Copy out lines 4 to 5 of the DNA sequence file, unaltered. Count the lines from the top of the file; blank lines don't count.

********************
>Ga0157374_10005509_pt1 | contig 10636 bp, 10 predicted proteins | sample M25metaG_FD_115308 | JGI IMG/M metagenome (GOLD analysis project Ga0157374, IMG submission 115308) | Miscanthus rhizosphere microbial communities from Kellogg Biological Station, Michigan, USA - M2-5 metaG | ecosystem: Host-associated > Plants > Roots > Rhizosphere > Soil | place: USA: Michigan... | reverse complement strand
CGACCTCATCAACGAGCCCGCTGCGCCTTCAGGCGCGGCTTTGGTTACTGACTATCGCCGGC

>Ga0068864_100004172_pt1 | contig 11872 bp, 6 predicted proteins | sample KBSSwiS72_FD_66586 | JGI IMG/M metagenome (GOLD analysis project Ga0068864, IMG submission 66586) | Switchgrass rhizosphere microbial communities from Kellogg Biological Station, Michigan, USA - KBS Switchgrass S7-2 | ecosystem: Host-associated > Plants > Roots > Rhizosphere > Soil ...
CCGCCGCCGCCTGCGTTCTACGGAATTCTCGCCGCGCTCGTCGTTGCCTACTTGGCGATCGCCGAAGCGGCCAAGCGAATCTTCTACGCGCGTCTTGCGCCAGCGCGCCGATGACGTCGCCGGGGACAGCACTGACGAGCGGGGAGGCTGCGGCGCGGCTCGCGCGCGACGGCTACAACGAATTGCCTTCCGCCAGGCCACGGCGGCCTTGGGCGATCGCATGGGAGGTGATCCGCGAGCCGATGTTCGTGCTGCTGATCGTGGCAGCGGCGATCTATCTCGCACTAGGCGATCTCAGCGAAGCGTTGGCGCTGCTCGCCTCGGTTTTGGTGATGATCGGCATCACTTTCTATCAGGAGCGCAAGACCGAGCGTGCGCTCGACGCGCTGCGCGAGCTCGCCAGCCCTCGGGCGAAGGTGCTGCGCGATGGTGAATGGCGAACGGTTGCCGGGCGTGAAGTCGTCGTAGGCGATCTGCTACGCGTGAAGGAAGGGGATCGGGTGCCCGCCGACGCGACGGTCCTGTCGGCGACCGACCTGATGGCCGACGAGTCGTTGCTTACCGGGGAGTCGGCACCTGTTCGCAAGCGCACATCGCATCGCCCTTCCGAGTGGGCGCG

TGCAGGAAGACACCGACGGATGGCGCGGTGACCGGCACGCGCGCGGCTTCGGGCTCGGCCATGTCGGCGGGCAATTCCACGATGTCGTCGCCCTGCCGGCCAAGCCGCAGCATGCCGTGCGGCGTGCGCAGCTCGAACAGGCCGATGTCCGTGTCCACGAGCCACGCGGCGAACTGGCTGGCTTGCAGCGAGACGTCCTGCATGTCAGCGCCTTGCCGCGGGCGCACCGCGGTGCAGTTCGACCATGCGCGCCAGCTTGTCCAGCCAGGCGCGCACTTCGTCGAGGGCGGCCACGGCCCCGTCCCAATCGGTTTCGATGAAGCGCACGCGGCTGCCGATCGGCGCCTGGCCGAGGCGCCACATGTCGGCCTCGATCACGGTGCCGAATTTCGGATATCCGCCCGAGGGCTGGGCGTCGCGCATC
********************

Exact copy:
CCGCCGCCGCCTGCGTTCTACGGAATTCTCGCCGCGCTCGTCGTTGCCTACTTGGCGATCGCCGAAGCGGCCAAGCGAATCTTCTACGCGCGTCTTGCGCCAGCGCGCCGATGACGTCGCCGGGGACAGCACTGACGAGCGGGGAGGCTGCGGCGCGGCTCGCGCGCGACGGCTACAACGAATTGCCTTCCGCCAGGCCACGGCGGCCTTGGGCGATCGCATGGGAGGTGATCCGCGAGCCGATGTTCGTGCTGCTGATCGTGGCAGCGGCGATCTATCTCGCACTAGGCGATCTCAGCGAAGCGTTGGCGCTGCTCGCCTCGGTTTTGGTGATGATCGGCATCACTTTCTATCAGGAGCGCAAGACCGAGCGTGCGCTCGACGCGCTGCGCGAGCTCGCCAGCCCTCGGGCGAAGGTGCTGCGCGATGGTGAATGGCGAACGGTTGCCGGGCGTGAAGTCGTCGTAGGCGATCTGCTACGCGTGAAGGAAGGGGATCGGGTGCCCGCCGACGCGACGGTCCTGTCGGCGACCGACCTGATGGCCGACGAGTCGTTGCTTACCGGGGAGTCGGCACCTGTTCGCAAGCGCACATCGCATCGCCCTTCCGAGTGGGCGCG

TGCAGGAAGACACCGACGGATGGCGCGGTGACCGGCACGCGCGCGGCTTCGGGCTCGGCCATGTCGGCGGGCAATTCCACGATGTCGTCGCCCTGCCGGCCAAGCCGCAGCATGCCGTGCGGCGTGCGCAGCTCGAACAGGCCGATGTCCGTGTCCACGAGCCACGCGGCGAACTGGCTGGCTTGCAGCGAGACGTCCTGCATGTCAGCGCCTTGCCGCGGGCGCACCGCGGTGCAGTTCGACCATGCGCGCCAGCTTGTCCAGCCAGGCGCGCACTTCGTCGAGGGCGGCCACGGCCCCGTCCCAATCGGTTTCGATGAAGCGCACGCGGCTGCCGATCGGCGCCTGGCCGAGGCGCCACATGTCGGCCTCGATCACGGTGCCGAATTTCGGATATCCGCCCGAGGGCTGGGCGTCGCGCATC